In the modern connected world, we are used to having instant access to advice on virtually any topic under the sun. What the online world had made possible is truly astounding and something earlier generations may have dreamed about but never seriously thought they would experience.
In shipping, the direction that is taking is towards a future of remote monitoring of equipment and systems so as to better control maintenance and performance, probably followed later by full remote management of assets. Some might see a further step with fully autonomous ships but that is not a vision that is shared by all.
Almost no ship that is fitted with an engine or other machinery has not experienced an equipment failure at some time. Redundancy may permit a ship to progress at a slower rate but often there will be a need for immediate human intervention. On an autonomous ship that would not be an option. On a crewed ship, the question as to whether the intervention is by a fully qualified chief engineer or by a less experienced technician guided from shore is one that has yet to play out.
A ship is intended to venture far from land as that is its function and purpose. Until very recently, the ability to even discuss issues with the shore office was quite limited and anything beyond that impossible. It was the advent of with its requirement for satellite equipment on all but the most local coastal vessels which began the communications revolution.
A very small number of ships had been fitted with Inmarsat equipment before GMDSS and for these ships, voice and telex communication was possible while the majority of the world fleet had to rely on radio telephone calls and telegrams for communication. GMDSS began to be rolled out in 1992 and became fully functional in 1999. In the same period, commercial e-mail services began to be developed but use of the internet in shipping was actually quite limited being used mainly by shipbrokers and liner companies for booking services.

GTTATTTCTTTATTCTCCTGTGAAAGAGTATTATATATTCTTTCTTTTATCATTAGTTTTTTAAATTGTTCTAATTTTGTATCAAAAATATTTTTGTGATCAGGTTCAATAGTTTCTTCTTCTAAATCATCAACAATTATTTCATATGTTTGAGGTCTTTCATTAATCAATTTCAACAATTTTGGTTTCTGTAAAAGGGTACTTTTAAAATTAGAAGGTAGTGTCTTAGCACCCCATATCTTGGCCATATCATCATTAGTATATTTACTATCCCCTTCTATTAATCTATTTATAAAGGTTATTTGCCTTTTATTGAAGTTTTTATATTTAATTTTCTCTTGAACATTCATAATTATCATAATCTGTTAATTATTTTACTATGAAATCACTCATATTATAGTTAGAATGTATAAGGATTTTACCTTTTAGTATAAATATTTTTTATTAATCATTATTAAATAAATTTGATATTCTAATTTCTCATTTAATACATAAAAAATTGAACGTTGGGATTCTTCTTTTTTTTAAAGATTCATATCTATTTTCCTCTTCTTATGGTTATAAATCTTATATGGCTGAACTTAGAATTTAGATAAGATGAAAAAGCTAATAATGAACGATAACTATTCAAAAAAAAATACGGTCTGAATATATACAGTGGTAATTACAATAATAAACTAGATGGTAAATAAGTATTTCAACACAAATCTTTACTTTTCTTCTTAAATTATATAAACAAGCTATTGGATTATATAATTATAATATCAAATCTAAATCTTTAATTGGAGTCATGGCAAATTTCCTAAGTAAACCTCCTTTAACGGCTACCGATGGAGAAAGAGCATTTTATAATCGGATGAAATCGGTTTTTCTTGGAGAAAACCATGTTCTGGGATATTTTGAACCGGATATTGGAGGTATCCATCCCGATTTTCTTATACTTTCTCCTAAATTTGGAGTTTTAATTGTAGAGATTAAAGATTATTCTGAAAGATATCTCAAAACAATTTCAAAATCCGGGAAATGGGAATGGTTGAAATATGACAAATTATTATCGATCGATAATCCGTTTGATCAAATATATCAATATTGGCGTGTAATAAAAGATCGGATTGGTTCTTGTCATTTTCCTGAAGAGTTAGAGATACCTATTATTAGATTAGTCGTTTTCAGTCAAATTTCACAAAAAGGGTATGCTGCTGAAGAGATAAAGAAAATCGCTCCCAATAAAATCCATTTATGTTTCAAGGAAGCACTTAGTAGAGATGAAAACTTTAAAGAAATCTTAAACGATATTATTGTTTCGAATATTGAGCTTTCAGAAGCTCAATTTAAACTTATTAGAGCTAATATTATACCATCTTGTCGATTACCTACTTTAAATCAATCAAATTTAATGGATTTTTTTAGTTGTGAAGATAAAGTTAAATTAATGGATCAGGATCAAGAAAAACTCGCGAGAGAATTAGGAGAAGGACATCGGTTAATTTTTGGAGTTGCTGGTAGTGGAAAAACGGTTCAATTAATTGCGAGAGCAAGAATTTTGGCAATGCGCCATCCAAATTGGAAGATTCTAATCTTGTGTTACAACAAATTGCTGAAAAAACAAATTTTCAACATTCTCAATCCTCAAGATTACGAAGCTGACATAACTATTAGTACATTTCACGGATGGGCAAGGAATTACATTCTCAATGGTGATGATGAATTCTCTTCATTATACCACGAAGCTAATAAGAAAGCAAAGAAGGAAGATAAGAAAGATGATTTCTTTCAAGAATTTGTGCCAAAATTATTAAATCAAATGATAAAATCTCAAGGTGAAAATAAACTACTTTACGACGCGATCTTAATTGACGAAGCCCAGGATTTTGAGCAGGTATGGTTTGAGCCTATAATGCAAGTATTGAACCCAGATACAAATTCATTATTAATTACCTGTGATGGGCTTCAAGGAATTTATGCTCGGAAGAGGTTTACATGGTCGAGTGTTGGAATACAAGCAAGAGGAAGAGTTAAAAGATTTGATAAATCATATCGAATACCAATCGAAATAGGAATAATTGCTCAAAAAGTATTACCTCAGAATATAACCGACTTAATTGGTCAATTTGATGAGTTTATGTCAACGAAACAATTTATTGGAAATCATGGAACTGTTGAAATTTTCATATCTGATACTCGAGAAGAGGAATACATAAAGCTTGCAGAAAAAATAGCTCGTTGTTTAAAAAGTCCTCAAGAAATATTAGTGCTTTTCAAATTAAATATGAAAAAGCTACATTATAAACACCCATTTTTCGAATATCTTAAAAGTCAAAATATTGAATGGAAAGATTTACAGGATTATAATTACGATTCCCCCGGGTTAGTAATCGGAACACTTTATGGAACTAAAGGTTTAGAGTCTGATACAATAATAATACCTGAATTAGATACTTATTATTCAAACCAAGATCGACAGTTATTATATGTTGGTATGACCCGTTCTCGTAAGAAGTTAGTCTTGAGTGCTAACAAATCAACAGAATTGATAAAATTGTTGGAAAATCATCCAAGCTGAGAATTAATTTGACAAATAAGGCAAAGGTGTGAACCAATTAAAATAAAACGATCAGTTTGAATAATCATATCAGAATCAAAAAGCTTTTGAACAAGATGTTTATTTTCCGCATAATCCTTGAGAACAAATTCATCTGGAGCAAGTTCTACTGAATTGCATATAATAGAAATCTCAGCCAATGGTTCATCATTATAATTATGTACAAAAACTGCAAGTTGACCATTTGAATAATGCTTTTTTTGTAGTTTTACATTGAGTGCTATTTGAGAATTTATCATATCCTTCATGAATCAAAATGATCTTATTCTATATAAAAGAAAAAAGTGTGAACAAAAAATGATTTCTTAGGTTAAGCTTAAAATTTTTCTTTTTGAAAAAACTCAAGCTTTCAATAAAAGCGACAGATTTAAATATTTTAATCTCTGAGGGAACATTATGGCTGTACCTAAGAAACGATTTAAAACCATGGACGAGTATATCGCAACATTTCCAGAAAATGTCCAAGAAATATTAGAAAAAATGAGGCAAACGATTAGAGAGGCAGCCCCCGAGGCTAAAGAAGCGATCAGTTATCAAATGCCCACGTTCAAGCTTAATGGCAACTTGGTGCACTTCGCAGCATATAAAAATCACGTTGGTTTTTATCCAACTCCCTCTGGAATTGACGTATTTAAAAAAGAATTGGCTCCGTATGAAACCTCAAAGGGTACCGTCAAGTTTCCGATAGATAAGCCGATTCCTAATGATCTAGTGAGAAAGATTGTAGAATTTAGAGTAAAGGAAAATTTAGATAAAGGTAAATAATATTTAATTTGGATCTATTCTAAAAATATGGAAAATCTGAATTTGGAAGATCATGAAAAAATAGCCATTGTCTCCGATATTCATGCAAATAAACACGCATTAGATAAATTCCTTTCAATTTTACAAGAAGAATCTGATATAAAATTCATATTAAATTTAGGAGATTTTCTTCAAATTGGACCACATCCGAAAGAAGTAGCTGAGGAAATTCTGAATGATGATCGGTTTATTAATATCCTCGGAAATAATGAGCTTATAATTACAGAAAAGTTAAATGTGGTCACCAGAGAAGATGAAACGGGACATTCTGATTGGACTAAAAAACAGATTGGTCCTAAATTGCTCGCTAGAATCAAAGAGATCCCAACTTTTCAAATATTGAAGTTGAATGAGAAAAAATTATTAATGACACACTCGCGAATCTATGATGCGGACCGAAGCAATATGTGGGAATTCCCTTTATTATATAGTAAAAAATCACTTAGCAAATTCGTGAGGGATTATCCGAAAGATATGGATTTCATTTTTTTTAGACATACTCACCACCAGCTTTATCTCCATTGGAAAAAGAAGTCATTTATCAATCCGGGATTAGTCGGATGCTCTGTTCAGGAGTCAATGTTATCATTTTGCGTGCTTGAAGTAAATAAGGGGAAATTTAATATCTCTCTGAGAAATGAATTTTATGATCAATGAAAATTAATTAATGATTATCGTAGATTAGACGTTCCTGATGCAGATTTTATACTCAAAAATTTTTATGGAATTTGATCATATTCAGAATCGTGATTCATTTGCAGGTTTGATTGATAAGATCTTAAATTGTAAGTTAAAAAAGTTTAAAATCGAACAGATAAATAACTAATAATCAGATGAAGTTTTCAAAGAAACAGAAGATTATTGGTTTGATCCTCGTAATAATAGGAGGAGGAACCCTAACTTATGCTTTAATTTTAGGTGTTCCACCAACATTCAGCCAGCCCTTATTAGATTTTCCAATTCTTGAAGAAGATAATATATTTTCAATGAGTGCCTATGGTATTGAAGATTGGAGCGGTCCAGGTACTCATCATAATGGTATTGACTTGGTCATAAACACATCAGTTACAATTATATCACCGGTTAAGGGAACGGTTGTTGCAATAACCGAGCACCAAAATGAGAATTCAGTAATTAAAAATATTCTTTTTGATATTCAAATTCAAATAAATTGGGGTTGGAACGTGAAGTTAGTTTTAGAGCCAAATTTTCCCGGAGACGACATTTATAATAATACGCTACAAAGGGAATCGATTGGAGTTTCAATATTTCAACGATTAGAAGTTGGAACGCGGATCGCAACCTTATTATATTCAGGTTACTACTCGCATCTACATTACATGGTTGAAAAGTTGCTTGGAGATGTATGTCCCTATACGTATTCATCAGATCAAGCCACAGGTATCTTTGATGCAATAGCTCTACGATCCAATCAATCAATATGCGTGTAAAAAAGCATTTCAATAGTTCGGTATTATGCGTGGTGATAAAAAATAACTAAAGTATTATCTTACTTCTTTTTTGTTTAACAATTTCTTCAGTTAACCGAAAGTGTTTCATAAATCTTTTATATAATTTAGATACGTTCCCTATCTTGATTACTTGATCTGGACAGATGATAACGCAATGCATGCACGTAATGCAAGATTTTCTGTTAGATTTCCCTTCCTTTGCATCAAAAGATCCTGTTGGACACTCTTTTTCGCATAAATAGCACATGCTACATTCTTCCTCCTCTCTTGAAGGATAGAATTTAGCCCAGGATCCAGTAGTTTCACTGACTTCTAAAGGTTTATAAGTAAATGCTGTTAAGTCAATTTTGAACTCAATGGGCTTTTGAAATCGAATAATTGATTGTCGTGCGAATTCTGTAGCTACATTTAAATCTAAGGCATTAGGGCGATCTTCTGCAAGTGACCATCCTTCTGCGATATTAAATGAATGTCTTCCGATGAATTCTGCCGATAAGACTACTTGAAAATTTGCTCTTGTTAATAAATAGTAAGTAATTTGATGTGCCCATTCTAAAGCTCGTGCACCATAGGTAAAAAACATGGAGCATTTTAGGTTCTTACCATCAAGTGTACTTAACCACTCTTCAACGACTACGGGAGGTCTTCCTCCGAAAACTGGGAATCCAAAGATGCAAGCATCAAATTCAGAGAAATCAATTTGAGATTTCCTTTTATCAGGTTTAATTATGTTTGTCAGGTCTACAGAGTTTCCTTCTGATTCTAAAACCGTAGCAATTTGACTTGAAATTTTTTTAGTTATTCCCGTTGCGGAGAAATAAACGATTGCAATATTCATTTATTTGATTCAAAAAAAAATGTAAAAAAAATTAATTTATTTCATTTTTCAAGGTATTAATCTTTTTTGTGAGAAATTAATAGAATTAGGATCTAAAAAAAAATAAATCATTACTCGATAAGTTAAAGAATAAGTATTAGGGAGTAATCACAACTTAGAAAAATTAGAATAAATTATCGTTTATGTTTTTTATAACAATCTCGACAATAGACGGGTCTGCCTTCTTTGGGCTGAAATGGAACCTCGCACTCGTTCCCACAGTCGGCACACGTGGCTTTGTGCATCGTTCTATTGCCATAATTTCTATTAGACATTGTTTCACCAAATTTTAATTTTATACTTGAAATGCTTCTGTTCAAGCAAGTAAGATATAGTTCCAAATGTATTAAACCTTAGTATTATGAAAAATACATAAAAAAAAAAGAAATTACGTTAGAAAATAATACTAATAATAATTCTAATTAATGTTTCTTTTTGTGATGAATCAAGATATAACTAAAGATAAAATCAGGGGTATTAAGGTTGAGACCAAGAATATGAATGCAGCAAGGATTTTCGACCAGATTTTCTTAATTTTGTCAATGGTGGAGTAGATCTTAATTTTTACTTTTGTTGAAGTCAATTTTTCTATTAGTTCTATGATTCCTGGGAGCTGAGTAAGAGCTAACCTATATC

In the very early days of GMDSS, the regulation around use of the ship’s satellite equipment – usually an Inmarsat C system – was interpreted as it being only for GMDSS use and not for other reasons. Some owners installed a second system for commercial purposes and so e-mail connection between ship and shore was established. The connection was not the immediate method we have today but a store and forward system that might mean an email sent from ship or shore would only be delivered some hours later.
When Inmarsat introduced its Fleet 77 at the Europort Exhibition in Amsterdam in 2001, the buzz was all about a new era of instant connectivity and burgeoning e-commerce. Around the same time, the idea of data collected from ships’ engines being sent for interpretation by OEMs was also being discussed and actioned with Wärtsilä’s first marine application being in 2002, on a Dutch dredger. In the event, the revolution did not happen overnight and it could be argued that even now it has scarcely begun.
The early engine monitoring systems were not intended to be actioned in real time and the data was sent at convenient times that may have been a month or more apart. Monitoring of temperature and pressure of engines has now been extended to include vibration and lube oil analysis. The latter two can give a far better picture of the condition of the engine than other parameters.
Today, the technology exists to monitor almost all the essential systems and equipment onboard of a modern vessel but for some systems it is quite recent development. Because an average ship’s lifetime is around 25 years, there is a very large proportion of the world fleet that has not been built with monitoring of systems in mind and which are not really economical to retrofit.
However, after almost two decades the industry is beginning to consider what might be possible and because in several areas, the monitoring is just an extension of mandatory requirements, some owners and operators will go the extra step. If the concept gains traction then there will be many service providers and specialists wanting to offer their services to shipowners. There are a variety of possible permutations and what suits one owner may not be what another wants.
For the evolution to continue beyond a series of service agreements for separate systems on a ship, there will be a need for integrators. An integrator will bring together all of the data streams into one acquisition unit – effectively a VDR on steroids – and be able to provide interpretation of the data and advice to the shipowner on all or most of the systems.
This may be difficult to achieve if the OEMs are not onboard with the projects in some way. Some of the equipment makers see servicing and spare parts as an important revenue stream and while they are happy to co-operate with their customers on remote monitoring, they may be reluctant to share information with third party providers.
(link: /guides/remote-assistance-condition-monitoring-insight-report text: Download the 44 page report on Remote Assistance and Condition Monitoring.)